Almond oil—or sweet almond oil as it is often called—is the oil pressed from the fruit or drupe of the deciduous almond tree (Prunus dulcis). While almonds are commonly consumed by healthy eaters, almond oil is less popular. You can use sweet almond oil for skin and for hair health. There are also nutritional benefits that you’ll gain if you consume almond oil.
|Almond Oil Nutrition Facts|
|Serving Size 1 tablespoon|
|Per Serving||% Daily Value*|
|Calories from Fat 120|
|Total Fat 14g||21%|
|Saturated Fat 1.1g||0.5%|
|Polyunsaturated Fat 2.3g|
|Monounsaturated Fat 9.5g|
|Dietary Fiber 0g||0%|
|Vitamin A 0% · Vitamin C 0%|
|Calcium 0% · Iron 0%|
|*Based on a 2,000 calorie diet|
Fats in Almond Oil
There are three different types of fat in almond oil.
There is a small amount of saturated fat in this oil. Saturated fats are considered to be less healthy fats as they may contribute to heart disease. The American Heart Association recommends choosing oils with less than four grams of saturated fat per tablespoon. Almond oil provides about one gram of saturated fat per tablespoon.
You’ll also benefit from just over two grams of polyunsaturated fat when you consume a tablespoon of almond oil.
Polyunsaturated fatty acids, also called PUFAs, have a positive effect on the cardiovascular system, so they are considered to be healthy fats. Both almonds and almond oil help boost your PUFA intake.
Most of the fat in almond oil is monounsaturated fat. Monounsaturated fats come primarily from plant sources.
These fats, also called MUFAs, are believed to increase your HDL cholesterol or “good” cholesterol. Health experts recommend that you replace less healthy fats (such as saturated fats and trans fats) with monounsaturated or polyunsaturated fat. The Academy of Nutrition and Dietetics recommends that 15 to 20 percent of your caloric intake come from monounsaturated fatty acids.
Carbs in Almond Oil
There are no carbohydrates in almond oil. The estimated glycemic load of almond oil is zero.
Protein in Almond Oil
Even though almonds provide protein, there is no protein in almond oil.
Micronutrients in Almond Oil
Almond oil contributes vitamin E to your diet. You’ll get 5.3 milligrams of the vitamin or 26 percent of your recommended daily intake when you consume one tablespoon of almond oil.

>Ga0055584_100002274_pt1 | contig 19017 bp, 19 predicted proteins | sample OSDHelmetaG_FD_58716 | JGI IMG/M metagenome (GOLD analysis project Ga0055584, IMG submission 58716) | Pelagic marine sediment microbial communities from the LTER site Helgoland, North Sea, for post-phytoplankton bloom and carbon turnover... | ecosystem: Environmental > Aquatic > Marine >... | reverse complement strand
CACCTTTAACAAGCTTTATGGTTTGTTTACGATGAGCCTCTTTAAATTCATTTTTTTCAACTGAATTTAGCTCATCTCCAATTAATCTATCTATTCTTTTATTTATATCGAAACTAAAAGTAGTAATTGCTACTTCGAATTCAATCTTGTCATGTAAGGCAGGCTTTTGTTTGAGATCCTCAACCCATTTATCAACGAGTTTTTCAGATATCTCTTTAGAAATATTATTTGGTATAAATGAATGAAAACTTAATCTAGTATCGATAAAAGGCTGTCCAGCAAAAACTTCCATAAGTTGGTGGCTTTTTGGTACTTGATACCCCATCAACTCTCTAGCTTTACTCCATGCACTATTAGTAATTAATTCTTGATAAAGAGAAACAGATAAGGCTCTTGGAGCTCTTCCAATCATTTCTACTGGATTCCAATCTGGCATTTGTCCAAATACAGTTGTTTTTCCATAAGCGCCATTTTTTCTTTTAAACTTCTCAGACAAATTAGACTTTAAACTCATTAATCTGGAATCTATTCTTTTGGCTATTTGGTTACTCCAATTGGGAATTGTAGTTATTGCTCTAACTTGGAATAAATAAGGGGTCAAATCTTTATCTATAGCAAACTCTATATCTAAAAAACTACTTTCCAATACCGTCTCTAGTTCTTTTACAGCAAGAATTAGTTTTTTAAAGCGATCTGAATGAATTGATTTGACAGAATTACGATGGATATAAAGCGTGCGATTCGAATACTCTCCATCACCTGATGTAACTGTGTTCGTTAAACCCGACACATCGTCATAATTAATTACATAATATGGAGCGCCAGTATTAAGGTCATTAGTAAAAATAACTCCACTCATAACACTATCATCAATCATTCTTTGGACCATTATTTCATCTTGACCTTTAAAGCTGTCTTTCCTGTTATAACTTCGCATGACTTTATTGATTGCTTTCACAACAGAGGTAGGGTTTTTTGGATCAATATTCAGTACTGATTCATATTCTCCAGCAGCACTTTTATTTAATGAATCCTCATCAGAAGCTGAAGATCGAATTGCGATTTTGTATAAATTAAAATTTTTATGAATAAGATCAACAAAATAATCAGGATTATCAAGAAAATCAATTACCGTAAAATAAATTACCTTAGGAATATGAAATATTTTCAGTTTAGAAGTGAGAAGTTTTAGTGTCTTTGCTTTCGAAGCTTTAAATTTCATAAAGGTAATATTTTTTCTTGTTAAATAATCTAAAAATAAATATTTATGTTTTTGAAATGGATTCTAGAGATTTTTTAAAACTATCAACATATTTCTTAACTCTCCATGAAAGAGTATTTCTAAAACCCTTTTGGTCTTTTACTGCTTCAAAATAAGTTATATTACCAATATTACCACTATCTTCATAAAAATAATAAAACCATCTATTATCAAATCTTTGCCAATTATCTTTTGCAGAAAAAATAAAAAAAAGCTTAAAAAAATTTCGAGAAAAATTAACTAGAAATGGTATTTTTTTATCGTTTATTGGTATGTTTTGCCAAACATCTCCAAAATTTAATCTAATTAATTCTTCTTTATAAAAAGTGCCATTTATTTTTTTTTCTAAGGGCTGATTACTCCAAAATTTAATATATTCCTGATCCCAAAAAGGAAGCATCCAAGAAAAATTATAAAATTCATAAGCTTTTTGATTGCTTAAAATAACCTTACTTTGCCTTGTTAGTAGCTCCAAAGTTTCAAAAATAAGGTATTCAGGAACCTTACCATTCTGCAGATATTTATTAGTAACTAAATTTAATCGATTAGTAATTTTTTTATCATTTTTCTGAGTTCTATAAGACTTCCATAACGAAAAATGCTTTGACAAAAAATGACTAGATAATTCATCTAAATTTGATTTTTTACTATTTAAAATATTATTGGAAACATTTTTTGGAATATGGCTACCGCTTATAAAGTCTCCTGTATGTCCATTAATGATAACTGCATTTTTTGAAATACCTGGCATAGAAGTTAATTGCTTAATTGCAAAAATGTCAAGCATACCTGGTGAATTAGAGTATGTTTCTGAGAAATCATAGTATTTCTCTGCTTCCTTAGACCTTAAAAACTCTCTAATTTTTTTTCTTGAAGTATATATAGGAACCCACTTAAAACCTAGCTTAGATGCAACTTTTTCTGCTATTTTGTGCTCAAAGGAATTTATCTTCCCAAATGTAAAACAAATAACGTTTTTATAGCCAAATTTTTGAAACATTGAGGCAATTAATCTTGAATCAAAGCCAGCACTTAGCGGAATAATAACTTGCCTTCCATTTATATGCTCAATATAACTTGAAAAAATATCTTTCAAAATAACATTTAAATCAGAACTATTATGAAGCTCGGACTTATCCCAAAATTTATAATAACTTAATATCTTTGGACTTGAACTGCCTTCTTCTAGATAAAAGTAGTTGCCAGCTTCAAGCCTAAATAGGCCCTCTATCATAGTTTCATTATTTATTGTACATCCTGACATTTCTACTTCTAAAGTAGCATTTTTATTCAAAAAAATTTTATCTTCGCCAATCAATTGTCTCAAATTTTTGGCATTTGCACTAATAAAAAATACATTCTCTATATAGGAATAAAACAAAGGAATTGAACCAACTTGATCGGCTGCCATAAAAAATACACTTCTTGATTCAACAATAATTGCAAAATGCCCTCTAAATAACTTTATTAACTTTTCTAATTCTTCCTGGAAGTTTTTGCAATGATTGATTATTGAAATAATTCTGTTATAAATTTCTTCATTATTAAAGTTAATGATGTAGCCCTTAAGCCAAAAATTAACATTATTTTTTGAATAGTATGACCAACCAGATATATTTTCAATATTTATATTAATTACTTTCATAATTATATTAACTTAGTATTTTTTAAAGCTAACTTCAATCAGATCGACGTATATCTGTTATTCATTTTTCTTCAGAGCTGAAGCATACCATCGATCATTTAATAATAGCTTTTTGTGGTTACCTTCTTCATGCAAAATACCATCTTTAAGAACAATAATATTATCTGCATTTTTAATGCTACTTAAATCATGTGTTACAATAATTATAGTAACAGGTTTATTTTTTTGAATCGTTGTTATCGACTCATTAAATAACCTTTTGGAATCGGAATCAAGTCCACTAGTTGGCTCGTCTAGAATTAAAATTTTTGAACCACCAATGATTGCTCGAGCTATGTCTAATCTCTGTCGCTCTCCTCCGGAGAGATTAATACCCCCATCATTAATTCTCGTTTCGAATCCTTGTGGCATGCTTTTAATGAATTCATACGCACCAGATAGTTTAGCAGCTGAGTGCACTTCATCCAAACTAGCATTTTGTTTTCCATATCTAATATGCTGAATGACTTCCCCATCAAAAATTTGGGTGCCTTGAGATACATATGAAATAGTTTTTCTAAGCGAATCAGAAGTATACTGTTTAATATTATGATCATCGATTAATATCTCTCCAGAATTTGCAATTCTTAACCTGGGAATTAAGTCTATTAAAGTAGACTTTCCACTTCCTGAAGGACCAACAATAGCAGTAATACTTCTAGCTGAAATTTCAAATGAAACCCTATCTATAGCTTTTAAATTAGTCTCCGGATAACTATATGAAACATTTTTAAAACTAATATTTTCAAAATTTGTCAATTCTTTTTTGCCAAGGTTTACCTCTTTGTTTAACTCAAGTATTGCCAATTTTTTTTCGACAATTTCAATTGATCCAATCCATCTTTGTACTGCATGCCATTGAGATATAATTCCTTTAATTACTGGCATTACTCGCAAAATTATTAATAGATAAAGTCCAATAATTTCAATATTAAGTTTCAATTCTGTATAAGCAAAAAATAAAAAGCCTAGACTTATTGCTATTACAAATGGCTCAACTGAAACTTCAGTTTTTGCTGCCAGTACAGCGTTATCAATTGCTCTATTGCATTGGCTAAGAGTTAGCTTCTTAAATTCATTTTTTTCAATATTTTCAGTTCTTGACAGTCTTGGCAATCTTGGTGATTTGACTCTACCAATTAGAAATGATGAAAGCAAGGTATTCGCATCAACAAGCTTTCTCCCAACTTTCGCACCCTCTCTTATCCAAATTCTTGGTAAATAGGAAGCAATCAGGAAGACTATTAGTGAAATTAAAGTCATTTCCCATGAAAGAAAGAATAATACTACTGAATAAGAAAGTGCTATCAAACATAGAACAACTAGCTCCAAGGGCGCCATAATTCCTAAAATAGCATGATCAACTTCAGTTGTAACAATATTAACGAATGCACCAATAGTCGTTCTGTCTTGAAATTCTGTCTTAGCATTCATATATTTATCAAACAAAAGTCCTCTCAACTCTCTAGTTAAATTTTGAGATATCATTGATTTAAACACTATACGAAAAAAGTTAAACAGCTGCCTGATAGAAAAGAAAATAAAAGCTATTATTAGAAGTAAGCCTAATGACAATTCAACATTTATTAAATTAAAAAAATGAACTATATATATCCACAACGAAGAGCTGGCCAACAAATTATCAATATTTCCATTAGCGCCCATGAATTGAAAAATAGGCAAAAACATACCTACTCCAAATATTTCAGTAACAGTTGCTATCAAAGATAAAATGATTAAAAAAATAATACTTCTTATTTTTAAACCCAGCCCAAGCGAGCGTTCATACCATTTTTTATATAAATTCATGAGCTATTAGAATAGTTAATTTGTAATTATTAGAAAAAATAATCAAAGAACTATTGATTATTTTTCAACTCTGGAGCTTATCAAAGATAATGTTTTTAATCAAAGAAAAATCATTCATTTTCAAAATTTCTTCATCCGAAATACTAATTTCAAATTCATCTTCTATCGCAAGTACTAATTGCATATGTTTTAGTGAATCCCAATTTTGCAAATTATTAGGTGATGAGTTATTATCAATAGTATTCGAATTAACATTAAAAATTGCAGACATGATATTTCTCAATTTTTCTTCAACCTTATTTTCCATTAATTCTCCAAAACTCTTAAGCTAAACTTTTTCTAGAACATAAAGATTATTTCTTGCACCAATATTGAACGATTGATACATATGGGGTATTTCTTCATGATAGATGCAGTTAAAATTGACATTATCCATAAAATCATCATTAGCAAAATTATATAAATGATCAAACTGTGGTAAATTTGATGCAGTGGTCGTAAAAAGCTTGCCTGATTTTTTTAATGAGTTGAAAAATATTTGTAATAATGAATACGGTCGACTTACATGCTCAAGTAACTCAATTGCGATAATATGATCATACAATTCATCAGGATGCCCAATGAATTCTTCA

Vitamin E, or alpha-tocopherol, plays an important role in cell metabolism and is believed to have anti-aging benefits. This important vitamin may also help to protect against certain diseases including cancer, cardiovascular disease, cataracts, and diabetes.
You will also get a small amount (just one microgram) of vitamin K in a tablespoon of almond oil. Vitamin K is essential for blood clotting functions.
Because almond oil is high in oleic acid (monounsaturated fat), you gain heart-healthy benefits when you consume it. Oleic acid is believed to lower LDL cholesterol (also known as “bad” cholesterol) to help decrease your risk for heart disease.
It is important to note that many of the health benefits of eating almonds are not gained when you consume almond oil. For example, almonds provide a quick boost of protein and fiber. Both protein and fiber help to keep you feel full longer. So if you are trying to reach or maintain a healthy weight, almonds are often considered a healthy snack.
But you won’t get protein or fiber when you consume almond oil.
What is almond oil good for?
Besides cooking, there are other popular uses for sweet almond oil:
- Sweet almond oil for skin. Almond oil had been used medicinally in ancient Chinese, Ayurvedic and Greco-Persian communities to treat dry skin conditions such as psoriasis and eczema. Sweet almond oil is also used by people to reduce scarring after surgery and to smooth the skin. It is considered safe and non-irritating so it is safe to use by people who have sensitive skin.
- Almond oil for hair. Some people use almond oil for hair loss. There is no scientific evidence however to support this use. However, you may be able to use a small amount of sweet almond on hair to calm frizz and to create a shinier smoother appearance.
What is the best way to store almond oil?
Most oils, especially those high in oleic acid, should be stored in a cool dry place, out of direct sunlight.
Cooking and Preparation Tips
Most people use almond oil for skin, hair, and beauty treatments, but the oil can be used in the kitchen.
Almond oil has a flash point that is similar to that of olive oil. The flash point, or smoking point, is the temperature at which an oil begins to smoke fumes. The smoking point of almond oil is about 420°F. You can use almond oil to heat foods but it is not the best oil to use for high-temperature cooking
Almond oil can be used in salad dressing, marinades, and sauces. You can use almond oil in any recipe where you would use olive oil. However, almond oil does not impart the same flavor as olive oil so you may get a more bland taste when you use it.
Allergies and Interactions
If you have a nut allergy or specifically an almond allergy, you may want to avoid almond oil. Almond allergens can be contained in almond oil.
According to the American Academy of Allergy, Asthma, and Immunology (AAAAI), tree nut oils may pose a threat depending on the method of manufacture and processing. This includes topical use of the oil as they may cause a reaction when applied to the skin.
However, the experts at AAAAI note that cases of almond oil reactions are very rare (none were cited on the organization’s website). But they still advise caution, stating “the fact that almond oil can contain almond allergens, and finally the fact that we know cutaneous sensitization can occur, I would think that the most prudent thing to do is avoid almond oil completely if a patient has demonstrated allergy to almond oil.”